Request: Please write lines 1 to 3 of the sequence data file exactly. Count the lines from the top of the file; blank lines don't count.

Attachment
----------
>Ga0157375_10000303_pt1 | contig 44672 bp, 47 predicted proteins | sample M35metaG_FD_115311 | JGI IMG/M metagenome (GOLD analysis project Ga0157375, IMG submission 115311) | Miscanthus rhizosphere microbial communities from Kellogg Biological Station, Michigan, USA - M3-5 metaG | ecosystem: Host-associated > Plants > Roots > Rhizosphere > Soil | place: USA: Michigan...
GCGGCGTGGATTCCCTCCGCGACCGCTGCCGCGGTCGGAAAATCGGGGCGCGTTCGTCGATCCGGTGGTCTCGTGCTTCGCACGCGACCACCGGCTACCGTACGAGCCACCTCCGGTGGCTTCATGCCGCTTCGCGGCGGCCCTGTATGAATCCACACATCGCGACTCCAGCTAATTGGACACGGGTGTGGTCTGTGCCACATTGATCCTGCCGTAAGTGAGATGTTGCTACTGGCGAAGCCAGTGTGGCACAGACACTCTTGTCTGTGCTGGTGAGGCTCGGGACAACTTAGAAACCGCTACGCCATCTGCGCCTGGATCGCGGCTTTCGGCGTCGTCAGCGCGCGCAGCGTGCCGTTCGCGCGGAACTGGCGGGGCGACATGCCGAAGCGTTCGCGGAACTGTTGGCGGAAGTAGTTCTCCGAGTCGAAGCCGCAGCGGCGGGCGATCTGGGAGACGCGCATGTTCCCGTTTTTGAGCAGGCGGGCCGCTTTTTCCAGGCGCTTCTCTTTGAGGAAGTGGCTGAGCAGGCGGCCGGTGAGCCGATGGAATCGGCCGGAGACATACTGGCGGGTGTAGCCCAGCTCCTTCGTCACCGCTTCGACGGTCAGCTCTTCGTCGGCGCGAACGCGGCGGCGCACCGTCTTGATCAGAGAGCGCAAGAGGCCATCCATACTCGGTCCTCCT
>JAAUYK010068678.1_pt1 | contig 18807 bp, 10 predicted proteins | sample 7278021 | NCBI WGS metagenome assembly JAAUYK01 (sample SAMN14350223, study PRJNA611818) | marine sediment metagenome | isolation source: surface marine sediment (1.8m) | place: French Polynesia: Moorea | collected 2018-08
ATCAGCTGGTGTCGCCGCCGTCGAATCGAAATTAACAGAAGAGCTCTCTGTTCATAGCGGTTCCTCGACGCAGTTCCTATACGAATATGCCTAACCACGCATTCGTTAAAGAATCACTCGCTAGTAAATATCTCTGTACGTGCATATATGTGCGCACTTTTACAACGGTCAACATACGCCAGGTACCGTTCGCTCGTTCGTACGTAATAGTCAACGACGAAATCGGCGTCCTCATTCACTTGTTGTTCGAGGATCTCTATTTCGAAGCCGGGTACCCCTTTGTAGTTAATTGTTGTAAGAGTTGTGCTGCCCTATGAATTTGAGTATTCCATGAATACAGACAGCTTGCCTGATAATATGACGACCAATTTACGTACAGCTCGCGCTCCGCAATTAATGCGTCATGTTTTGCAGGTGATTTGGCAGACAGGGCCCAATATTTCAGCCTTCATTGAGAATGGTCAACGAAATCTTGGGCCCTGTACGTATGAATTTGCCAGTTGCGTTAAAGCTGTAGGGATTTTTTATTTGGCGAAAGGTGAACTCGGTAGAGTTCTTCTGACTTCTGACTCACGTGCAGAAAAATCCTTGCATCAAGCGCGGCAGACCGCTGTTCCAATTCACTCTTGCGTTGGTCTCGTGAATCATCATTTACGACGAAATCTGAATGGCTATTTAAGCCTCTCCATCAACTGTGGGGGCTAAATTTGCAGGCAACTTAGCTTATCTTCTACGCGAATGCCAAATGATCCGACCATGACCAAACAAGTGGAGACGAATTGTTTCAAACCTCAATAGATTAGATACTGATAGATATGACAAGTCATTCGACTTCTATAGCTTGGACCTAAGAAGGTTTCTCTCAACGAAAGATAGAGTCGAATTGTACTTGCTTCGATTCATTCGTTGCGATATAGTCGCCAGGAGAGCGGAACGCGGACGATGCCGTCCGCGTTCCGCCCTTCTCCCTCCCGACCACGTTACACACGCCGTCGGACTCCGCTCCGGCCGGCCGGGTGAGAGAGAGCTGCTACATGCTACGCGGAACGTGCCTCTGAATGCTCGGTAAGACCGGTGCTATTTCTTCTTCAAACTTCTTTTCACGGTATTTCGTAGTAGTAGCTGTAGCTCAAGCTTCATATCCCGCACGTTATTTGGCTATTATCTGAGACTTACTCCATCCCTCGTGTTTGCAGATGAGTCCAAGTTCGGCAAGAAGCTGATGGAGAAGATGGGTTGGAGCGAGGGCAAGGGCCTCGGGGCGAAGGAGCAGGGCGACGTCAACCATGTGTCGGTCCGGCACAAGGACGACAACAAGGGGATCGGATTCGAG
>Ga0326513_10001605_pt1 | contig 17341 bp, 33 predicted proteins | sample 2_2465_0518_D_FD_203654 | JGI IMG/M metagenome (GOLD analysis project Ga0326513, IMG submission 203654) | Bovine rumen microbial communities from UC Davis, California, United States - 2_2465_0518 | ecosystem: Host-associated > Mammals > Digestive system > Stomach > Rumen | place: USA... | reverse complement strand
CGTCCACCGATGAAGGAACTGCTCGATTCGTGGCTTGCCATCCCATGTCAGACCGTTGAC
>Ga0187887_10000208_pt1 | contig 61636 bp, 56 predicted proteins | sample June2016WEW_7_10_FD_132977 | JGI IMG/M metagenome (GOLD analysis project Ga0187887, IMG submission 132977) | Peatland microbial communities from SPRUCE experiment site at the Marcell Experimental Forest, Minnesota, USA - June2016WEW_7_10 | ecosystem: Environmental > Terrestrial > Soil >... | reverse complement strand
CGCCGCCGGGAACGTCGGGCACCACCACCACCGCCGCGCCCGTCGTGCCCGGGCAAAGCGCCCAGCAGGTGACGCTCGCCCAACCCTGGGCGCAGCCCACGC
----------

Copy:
>Ga0157375_10000303_pt1 | contig 44672 bp, 47 predicted proteins | sample M35metaG_FD_115311 | JGI IMG/M metagenome (GOLD analysis project Ga0157375, IMG submission 115311) | Miscanthus rhizosphere microbial communities from Kellogg Biological Station, Michigan, USA - M3-5 metaG | ecosystem: Host-associated > Plants > Roots > Rhizosphere > Soil | place: USA: Michigan...
GCGGCGTGGATTCCCTCCGCGACCGCTGCCGCGGTCGGAAAATCGGGGCGCGTTCGTCGATCCGGTGGTCTCGTGCTTCGCACGCGACCACCGGCTACCGTACGAGCCACCTCCGGTGGCTTCATGCCGCTTCGCGGCGGCCCTGTATGAATCCACACATCGCGACTCCAGCTAATTGGACACGGGTGTGGTCTGTGCCACATTGATCCTGCCGTAAGTGAGATGTTGCTACTGGCGAAGCCAGTGTGGCACAGACACTCTTGTCTGTGCTGGTGAGGCTCGGGACAACTTAGAAACCGCTACGCCATCTGCGCCTGGATCGCGGCTTTCGGCGTCGTCAGCGCGCGCAGCGTGCCGTTCGCGCGGAACTGGCGGGGCGACATGCCGAAGCGTTCGCGGAACTGTTGGCGGAAGTAGTTCTCCGAGTCGAAGCCGCAGCGGCGGGCGATCTGGGAGACGCGCATGTTCCCGTTTTTGAGCAGGCGGGCCGCTTTTTCCAGGCGCTTCTCTTTGAGGAAGTGGCTGAGCAGGCGGCCGGTGAGCCGATGGAATCGGCCGGAGACATACTGGCGGGTGTAGCCCAGCTCCTTCGTCACCGCTTCGACGGTCAGCTCTTCGTCGGCGCGAACGCGGCGGCGCACCGTCTTGATCAGAGAGCGCAAGAGGCCATCCATACTCGGTCCTCCT
>JAAUYK010068678.1_pt1 | contig 18807 bp, 10 predicted proteins | sample 7278021 | NCBI WGS metagenome assembly JAAUYK01 (sample SAMN14350223, study PRJNA611818) | marine sediment metagenome | isolation source: surface marine sediment (1.8m) | place: French Polynesia: Moorea | collected 2018-08